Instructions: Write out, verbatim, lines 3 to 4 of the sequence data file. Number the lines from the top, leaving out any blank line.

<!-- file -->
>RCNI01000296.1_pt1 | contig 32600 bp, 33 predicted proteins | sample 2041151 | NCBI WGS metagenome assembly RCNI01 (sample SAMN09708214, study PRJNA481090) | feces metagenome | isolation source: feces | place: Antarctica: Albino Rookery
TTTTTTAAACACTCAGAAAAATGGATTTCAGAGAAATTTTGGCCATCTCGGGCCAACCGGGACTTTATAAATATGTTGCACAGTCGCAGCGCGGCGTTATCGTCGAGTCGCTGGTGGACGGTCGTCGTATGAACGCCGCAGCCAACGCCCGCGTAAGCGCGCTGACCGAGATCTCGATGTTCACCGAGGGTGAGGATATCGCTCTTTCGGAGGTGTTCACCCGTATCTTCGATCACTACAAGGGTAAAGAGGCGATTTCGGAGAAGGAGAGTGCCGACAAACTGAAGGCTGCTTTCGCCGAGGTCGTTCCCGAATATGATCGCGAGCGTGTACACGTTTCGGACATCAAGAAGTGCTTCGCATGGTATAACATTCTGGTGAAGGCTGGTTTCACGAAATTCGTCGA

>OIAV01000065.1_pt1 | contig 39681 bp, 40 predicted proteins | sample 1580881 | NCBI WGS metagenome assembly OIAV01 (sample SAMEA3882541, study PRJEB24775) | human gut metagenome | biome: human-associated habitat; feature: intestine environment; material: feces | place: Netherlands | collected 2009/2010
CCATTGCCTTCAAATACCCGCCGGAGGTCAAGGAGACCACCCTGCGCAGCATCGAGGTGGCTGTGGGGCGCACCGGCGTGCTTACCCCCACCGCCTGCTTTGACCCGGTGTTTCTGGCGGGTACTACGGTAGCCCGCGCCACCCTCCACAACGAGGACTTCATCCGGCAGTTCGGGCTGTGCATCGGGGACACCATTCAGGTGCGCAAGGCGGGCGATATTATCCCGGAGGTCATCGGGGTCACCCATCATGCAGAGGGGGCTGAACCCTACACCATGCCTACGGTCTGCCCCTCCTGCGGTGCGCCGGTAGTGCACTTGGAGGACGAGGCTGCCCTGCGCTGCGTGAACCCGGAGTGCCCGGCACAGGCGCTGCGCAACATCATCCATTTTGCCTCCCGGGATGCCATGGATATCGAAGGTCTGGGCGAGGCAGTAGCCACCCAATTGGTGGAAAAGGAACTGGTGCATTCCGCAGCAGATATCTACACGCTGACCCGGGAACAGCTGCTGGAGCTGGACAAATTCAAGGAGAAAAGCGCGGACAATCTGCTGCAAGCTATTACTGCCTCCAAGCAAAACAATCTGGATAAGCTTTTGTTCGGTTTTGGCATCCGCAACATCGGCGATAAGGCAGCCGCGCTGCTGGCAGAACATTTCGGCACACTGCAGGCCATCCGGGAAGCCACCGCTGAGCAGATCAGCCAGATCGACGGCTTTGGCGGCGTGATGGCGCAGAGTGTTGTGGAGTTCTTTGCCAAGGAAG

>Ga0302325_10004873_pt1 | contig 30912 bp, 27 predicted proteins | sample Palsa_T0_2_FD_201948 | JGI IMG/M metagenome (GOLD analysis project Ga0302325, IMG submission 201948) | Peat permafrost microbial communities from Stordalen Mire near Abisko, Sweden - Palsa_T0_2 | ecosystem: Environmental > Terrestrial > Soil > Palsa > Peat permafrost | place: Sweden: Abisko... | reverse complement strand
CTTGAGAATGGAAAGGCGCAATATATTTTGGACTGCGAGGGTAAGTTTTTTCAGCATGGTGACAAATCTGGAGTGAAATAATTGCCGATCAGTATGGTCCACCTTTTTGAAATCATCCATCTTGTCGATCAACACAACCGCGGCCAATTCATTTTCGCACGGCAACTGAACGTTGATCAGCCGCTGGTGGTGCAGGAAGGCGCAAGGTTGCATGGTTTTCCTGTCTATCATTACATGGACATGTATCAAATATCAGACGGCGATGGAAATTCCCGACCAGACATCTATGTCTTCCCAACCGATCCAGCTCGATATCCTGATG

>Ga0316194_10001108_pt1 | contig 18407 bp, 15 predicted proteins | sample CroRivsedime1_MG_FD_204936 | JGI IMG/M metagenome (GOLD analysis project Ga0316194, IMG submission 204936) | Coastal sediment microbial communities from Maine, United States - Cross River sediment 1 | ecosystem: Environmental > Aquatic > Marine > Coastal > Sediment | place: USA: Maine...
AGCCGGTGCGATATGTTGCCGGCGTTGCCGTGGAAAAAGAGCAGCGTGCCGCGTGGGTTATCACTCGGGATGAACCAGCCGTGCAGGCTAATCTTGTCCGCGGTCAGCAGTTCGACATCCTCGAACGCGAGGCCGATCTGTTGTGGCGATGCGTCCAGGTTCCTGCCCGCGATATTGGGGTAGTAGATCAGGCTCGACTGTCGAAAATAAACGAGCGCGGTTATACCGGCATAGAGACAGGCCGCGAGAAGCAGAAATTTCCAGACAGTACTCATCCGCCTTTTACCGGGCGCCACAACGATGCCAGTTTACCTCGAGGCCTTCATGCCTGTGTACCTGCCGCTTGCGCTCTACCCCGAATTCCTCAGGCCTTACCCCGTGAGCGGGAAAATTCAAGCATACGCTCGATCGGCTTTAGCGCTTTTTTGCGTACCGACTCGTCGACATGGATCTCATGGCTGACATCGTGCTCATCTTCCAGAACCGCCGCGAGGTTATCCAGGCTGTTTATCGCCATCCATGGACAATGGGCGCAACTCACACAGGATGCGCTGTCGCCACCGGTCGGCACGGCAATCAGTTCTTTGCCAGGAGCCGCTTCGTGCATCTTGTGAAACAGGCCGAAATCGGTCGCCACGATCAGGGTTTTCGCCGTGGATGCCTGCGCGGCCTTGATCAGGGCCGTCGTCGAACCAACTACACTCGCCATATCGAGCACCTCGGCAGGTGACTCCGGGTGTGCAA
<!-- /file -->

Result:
>OIAV01000065.1_pt1 | contig 39681 bp, 40 predicted proteins | sample 1580881 | NCBI WGS metagenome assembly OIAV01 (sample SAMEA3882541, study PRJEB24775) | human gut metagenome | biome: human-associated habitat; feature: intestine environment; material: feces | place: Netherlands | collected 2009/2010
CCATTGCCTTCAAATACCCGCCGGAGGTCAAGGAGACCACCCTGCGCAGCATCGAGGTGGCTGTGGGGCGCACCGGCGTGCTTACCCCCACCGCCTGCTTTGACCCGGTGTTTCTGGCGGGTACTACGGTAGCCCGCGCCACCCTCCACAACGAGGACTTCATCCGGCAGTTCGGGCTGTGCATCGGGGACACCATTCAGGTGCGCAAGGCGGGCGATATTATCCCGGAGGTCATCGGGGTCACCCATCATGCAGAGGGGGCTGAACCCTACACCATGCCTACGGTCTGCCCCTCCTGCGGTGCGCCGGTAGTGCACTTGGAGGACGAGGCTGCCCTGCGCTGCGTGAACCCGGAGTGCCCGGCACAGGCGCTGCGCAACATCATCCATTTTGCCTCCCGGGATGCCATGGATATCGAAGGTCTGGGCGAGGCAGTAGCCACCCAATTGGTGGAAAAGGAACTGGTGCATTCCGCAGCAGATATCTACACGCTGACCCGGGAACAGCTGCTGGAGCTGGACAAATTCAAGGAGAAAAGCGCGGACAATCTGCTGCAAGCTATTACTGCCTCCAAGCAAAACAATCTGGATAAGCTTTTGTTCGGTTTTGGCATCCGCAACATCGGCGATAAGGCAGCCGCGCTGCTGGCAGAACATTTCGGCACACTGCAGGCCATCCGGGAAGCCACCGCTGAGCAGATCAGCCAGATCGACGGCTTTGGCGGCGTGATGGCGCAGAGTGTTGTGGAGTTCTTTGCCAAGGAAG